Book Review: Cleaning House by Kay Wills Wyma

Always interested in the creative ways that parents motivate and mold children into productive adults, I gladly read and reviewed Cleaning House: A Mom’s 12-Month Experiment to Rid Her Home of Youth Entitlement by Kay Wills Wyma. Are the youth here in this Mama’s Corner of the World suffering from extreme entitlement issues? Let's just say learning a few life skills over the summer sounds more appealing to this busy mom every day! What did I think of Cleaning House by Kay Wills Wyma?

 A summary of Cleaning House by Kay Wills Wyma. A busy, mother of five realizes that parenting is about more than catering to a child’s every want and need. If a parent wants to raise a productive, successful—capable—adult, that parent needs to restructure a family’s pathway to youth entitlement. Kay Wyma’s family embarked on a 12-month journey through all of the many skills, from laundry to yard work that a child should learn before adulthood— but often does not. Throughout the book, Wyma offers personal insights into work ethics, pride, parenting roles, and expectations in a refreshing way not often present in today’s “everyone gets a trophy” society. Readers follow Wyma’s family through the ups and down of her life training experience.  

Cleaning House offers an honest look at family life. The Wyma’s lifestyle differs from my own in that I will not pay each of my children $35 a month for a couple of basic chores. In spite of that difference, I was able to relate to the book’s sentiments—and to Wyma’s fears and desires as a mother. When her experiment yielded successes—she pointed them out. When other months created mini-disasters, those not-so-pretty moments appeared equally on the pages of Cleaning House. Life is not always neat and pretty—and cleaning it up is not always easy. Wyma approached the "experiment" honestly--without sugar coating.  

Cleaning House fits into a busy mom’s leisure reading schedule. Cleaning House covers the entire Wyma household experiment—and is a rather long book. However, it seems that Wyma wrote the book with a mom’s free time in mind. Each chapter is essentially a stand alone short story filled with that given month’s activities and Wyma’s insights and reflections. If it takes a while to read, but that is okay because readers will not lose sight of the moral of the story.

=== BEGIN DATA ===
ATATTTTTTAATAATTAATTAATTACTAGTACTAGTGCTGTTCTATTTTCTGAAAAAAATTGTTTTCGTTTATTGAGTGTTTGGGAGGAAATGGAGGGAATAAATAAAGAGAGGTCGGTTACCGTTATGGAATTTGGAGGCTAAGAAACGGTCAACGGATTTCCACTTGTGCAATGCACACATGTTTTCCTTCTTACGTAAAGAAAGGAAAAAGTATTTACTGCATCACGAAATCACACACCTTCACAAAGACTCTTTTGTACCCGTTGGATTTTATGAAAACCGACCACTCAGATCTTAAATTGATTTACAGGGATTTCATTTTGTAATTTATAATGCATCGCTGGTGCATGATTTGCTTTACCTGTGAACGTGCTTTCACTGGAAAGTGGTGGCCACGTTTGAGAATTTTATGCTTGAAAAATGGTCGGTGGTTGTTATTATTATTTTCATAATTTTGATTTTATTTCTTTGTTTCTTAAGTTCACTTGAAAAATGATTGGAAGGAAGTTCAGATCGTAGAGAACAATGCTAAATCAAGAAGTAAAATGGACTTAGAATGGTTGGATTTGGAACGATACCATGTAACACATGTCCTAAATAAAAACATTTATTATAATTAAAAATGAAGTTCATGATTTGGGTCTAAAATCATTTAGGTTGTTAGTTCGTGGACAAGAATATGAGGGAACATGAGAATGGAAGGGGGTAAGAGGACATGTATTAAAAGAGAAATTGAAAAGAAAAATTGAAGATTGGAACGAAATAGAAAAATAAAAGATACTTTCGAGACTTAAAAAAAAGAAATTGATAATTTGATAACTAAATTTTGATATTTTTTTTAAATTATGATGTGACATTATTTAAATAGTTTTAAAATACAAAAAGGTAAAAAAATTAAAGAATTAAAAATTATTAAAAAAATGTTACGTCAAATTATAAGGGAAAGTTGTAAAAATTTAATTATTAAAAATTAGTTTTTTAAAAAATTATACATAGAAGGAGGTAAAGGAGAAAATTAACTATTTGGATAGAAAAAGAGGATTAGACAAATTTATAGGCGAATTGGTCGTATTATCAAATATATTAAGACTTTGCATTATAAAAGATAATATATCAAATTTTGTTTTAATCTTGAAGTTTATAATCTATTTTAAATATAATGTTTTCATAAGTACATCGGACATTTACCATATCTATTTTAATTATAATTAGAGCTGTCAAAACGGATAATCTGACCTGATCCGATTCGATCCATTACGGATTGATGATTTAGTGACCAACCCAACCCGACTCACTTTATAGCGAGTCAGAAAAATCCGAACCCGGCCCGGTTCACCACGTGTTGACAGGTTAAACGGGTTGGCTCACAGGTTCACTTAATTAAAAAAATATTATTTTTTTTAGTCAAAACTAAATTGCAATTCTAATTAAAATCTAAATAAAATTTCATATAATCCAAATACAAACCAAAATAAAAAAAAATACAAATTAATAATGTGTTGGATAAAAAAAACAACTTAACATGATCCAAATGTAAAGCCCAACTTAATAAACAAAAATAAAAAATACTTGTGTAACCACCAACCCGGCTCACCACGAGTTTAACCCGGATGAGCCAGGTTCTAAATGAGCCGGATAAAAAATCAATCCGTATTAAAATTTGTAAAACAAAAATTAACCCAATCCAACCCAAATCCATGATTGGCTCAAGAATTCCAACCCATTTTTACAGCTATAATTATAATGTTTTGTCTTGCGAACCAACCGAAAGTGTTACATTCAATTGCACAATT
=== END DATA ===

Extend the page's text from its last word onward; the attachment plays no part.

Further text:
Final thoughts on Cleaning House by Kay Wills Wyma. I enjoyed reading the ups and downs of Wyma’s Cleaning House experiment. In fact, in my own effort to rid my home of certain issues of entitlement—we may be embarking on our own, smaller scale journey to a cleaner home here in A Mama’s Corner of the World! Are the kids in your home learning everything possible in order to function in the world without you by their side? I would encourage you to read Cleaning House—even if your little ones tackle chores and household duties with ease. Cleaning House packs twelve months worth of life skill teaching ideas—complete with pitfalls and lessons learned for both parent and child into a well written package.

For More Information or to Buy Cleaning House:
You can learn more about the author at The MOAT Blog
Take a sneak peek and read Chapter One of Cleaning House:
Buy Cleaning House: A Mom's Twelve-Month Experiment to Rid Her Home of Youth Entitlement

Disclaimer: I received this book for free from WaterBrook Multnomah Publishing Group for this review. As always, all of my opinions are my own and are not influenced by the publisher or brand reviewed.

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